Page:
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The High Cost of Making High Cost Payday Loans

Adam Rust's picture

Posted February 5, 2013

The unfortunate - at least for their practitioners or for their investors - part about making high cost short-term payday loans is that it is ultimately not very profitable.

Most people probably imagine that you could earn more profit by charging

someone $56.71 to borrow $377.34 for two weeks than you might by selling a double cheeseburger for one dollar. Most people would be wrong, though: high-cost lending is less profitable than selling hamburgers.

Let's compare QC Holdings (QCCO), an almost pure-play payday lender, with McDonalds (MCD). Since these firms have very different capital structures, it is probably best to just compare them on as close to the transaction as possible. Operating margin - the amount of profit that a company can make after expenses from operations - is one solution. On that count, hamburgers eat payday for lunch. The operating margin at QCCO is 10.89 percent. The operating margin at McDonalds, on the other hand, is 30.3 percent.

The business model behind payday lending is flawed.

If you want to stick to within financial services, then boring banking can be a lot more profitable. One of my favorite boring banks is Commerce Bancshares (Kansas City, Missouri). Right now, they are generating a margin of 40.12 percent on a mix of basic old-school banking businesses. Moreover, they aren't the only successful boring guys. Check out Cullen Frost - very boring at 36.7 percent. Bancorp South rates high on the boring scale. They pulled in a margin of 20.1 percent last year.

To be fair, though, those banks can access capital for virtually nothing and that makes a big difference on margins. In our version of a free market, banks exchange the burden of regulation for several benefits, not the least of which is that they can draw funds from the discount window.

There are two big costs associated with lending at high cost: first, it costs a lot of money to find customers, and second, lots of people never pay back their loans.

Getting a new customer is almost pyhrric in nature, because they seem to represent all that is problematic about the business from the perspective of an owner. Payday lenders need new customers because too many of their existing customers go bankrupt. Unfortunately, once new customers are in the door, they are much less profitable, because they are so much more likely to never pay back their loans.

Don't take it from me, though:

Cash America says, "New customers tend to have a higher risk of default than customers with a history of successfully repaying loans."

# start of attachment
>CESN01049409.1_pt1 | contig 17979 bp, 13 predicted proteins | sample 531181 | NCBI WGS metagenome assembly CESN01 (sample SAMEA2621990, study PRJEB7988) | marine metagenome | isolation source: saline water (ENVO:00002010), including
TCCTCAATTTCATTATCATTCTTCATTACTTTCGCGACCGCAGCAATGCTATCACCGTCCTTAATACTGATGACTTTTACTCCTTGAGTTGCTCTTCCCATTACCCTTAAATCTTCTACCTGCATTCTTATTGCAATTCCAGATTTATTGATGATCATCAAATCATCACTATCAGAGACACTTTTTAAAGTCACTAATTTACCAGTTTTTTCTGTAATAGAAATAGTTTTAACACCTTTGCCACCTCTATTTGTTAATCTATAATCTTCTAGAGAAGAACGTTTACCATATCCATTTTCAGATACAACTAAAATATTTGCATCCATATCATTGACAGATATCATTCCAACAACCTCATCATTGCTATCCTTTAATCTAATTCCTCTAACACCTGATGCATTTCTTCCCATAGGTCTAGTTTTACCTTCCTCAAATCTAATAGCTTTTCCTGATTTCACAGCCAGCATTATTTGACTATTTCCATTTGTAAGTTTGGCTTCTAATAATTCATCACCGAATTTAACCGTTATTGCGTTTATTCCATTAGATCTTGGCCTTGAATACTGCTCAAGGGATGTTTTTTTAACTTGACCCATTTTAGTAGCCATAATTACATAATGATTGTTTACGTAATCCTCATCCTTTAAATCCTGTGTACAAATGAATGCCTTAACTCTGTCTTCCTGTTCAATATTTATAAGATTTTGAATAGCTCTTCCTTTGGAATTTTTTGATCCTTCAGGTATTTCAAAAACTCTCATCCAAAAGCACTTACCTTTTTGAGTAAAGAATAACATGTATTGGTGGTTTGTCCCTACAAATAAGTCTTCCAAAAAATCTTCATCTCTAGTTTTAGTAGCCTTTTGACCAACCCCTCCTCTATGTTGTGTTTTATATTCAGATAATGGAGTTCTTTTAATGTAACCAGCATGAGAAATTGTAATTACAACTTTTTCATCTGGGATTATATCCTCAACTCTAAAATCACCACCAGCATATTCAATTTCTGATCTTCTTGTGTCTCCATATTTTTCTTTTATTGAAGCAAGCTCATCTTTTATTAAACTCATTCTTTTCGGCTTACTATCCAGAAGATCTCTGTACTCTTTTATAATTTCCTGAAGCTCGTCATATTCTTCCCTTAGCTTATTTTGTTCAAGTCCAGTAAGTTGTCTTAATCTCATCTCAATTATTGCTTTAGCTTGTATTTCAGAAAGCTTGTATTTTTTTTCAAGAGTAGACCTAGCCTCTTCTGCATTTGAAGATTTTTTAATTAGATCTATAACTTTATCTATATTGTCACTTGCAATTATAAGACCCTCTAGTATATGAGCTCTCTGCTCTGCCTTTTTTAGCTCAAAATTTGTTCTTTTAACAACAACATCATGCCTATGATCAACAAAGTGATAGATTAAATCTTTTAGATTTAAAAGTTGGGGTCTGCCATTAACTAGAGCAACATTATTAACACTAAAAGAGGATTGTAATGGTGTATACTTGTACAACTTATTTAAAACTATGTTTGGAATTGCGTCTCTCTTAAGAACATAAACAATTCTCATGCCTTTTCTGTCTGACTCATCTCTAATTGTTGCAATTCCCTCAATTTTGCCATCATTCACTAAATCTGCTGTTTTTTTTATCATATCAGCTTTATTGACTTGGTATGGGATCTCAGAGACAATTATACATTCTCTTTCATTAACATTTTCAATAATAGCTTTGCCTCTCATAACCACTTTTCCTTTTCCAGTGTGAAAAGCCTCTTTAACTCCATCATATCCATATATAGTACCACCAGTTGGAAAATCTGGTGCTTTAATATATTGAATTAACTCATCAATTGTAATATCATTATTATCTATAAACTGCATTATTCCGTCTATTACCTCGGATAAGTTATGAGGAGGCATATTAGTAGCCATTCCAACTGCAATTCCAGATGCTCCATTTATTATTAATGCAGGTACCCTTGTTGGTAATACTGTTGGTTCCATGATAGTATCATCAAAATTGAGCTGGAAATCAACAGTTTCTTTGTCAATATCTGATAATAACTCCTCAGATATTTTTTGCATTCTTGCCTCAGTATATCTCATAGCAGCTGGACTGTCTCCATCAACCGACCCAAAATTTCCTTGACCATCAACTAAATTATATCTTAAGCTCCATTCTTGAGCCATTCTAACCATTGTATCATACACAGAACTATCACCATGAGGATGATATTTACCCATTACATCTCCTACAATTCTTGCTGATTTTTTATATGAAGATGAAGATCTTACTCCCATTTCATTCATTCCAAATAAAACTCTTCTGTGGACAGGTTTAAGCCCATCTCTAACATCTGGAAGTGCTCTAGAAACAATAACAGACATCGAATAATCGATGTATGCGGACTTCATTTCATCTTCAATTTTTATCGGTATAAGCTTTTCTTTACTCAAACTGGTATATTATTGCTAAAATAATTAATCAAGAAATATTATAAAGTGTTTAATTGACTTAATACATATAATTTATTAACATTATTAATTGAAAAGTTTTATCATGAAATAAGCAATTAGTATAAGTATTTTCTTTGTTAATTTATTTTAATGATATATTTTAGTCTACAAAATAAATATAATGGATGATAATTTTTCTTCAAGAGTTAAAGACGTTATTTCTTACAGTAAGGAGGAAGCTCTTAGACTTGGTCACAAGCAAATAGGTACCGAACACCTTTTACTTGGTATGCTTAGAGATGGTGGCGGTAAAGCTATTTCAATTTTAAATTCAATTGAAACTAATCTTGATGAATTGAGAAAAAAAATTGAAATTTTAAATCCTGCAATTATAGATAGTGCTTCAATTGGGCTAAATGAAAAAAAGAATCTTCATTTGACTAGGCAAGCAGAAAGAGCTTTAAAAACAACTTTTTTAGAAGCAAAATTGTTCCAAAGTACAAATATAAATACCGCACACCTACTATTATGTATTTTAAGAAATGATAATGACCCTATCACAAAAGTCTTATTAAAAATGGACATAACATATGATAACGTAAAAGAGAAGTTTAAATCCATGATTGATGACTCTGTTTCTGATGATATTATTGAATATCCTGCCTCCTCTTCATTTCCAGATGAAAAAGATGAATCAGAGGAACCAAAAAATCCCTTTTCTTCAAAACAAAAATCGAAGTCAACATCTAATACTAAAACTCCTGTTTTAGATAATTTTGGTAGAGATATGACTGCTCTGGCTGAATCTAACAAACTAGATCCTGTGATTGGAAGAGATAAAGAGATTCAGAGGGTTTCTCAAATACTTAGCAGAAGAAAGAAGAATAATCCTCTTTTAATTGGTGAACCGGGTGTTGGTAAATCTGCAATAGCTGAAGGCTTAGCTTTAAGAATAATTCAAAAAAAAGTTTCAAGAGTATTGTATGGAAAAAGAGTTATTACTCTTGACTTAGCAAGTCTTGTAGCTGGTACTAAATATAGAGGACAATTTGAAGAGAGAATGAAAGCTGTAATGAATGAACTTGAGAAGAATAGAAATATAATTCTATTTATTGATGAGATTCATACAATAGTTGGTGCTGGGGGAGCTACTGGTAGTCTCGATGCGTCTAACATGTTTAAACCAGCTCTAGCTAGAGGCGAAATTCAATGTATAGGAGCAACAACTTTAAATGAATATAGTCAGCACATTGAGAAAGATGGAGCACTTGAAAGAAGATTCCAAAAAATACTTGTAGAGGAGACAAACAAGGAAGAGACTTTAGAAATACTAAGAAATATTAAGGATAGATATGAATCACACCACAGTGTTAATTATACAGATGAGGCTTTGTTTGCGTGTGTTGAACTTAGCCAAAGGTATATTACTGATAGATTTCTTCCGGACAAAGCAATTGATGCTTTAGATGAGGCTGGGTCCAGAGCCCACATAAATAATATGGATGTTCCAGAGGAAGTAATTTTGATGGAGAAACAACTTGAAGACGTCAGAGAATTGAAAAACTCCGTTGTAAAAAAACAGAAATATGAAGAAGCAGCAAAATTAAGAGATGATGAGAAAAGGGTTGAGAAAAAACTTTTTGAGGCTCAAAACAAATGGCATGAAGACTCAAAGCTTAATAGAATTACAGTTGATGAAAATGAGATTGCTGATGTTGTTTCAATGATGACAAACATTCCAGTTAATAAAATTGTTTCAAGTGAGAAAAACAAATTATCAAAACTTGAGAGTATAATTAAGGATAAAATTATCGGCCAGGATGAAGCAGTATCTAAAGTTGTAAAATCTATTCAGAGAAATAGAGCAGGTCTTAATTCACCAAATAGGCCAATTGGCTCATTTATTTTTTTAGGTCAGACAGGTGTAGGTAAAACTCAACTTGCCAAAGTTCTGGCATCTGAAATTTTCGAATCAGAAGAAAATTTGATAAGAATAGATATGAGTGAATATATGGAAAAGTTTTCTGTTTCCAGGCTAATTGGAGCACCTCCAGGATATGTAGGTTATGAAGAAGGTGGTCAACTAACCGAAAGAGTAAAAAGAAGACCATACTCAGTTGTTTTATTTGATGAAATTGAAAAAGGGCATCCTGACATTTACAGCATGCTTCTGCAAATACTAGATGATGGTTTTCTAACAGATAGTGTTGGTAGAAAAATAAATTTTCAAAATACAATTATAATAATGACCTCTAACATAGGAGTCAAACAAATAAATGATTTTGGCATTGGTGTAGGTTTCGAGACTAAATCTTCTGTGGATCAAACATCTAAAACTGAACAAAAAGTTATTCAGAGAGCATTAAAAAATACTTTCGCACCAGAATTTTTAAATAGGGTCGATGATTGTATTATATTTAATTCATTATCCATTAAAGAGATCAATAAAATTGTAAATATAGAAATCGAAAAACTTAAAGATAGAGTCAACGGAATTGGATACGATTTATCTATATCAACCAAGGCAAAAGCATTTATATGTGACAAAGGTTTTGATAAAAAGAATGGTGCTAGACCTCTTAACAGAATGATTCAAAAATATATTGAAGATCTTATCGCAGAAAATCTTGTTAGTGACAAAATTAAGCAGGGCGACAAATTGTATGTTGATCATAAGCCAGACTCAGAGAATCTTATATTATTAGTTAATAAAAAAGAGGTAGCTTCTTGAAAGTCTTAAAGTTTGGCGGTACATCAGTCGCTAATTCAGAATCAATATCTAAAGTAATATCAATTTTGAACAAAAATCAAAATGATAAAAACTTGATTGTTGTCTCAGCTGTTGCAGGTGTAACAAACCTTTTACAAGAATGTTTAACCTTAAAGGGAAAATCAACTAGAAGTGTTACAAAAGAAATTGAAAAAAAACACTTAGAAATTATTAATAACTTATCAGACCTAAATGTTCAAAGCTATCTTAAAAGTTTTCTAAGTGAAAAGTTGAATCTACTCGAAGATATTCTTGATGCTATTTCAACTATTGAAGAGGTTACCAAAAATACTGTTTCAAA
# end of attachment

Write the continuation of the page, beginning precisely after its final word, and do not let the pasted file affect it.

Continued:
Dollar Financial: "Loans made to newer customers tend to carry higher loss rates until our level of experience (i.e., knowledge of customer behavior) with the customer increases."

Given that sometimes there were cases when old borrowers took out a second loan, only 15.4 percent of consumer loans were given to borrowers that were entirely new to the company. For fiscal 2012, 2011, and 2010, refinances made up 75.9%, 75.9% and 76.4%, respectively, of consumer loans at World Acceptance.

Given that those new customers produce so many problems for repayment, the fact that many payday lenders are still eager to find them speaks to an inherent vulnerability. JMP Securities recently estimated that online payday lenders end up paying between $100 and $300 for every purchased  "high-quality lead." What is a 'high-quality lead?" It is simply one that actually results in a loan. According to JMP, only about 40 percent of mid-to-high quality leads convert into borrowers.

If each loan is only generating $57 in fees, then it takes two loans just to pay off the lead generation bill. According to JMP, if a lender could drive down lead generation costs by 10 percent, then profitability could go up by at least 20 percent.

Secondly, it is a business which accepts the high likelihood that many loans are going to sour. In a typical payday scenario, a borrower rolls over a loan several times. On any loan, the chance of a default is usually about 3 percent. All too often, though, the borrower defaults in the end, albeit on their 8th go around. Thus, payday's model has to generate enough fees to compensate for the loss of principal on a fairly high share of credit extensions.

Those numbers mask a dark side. When so many loans go bad, it means that a fair number of people have fallen so far on the wrong side of zero that they just give up.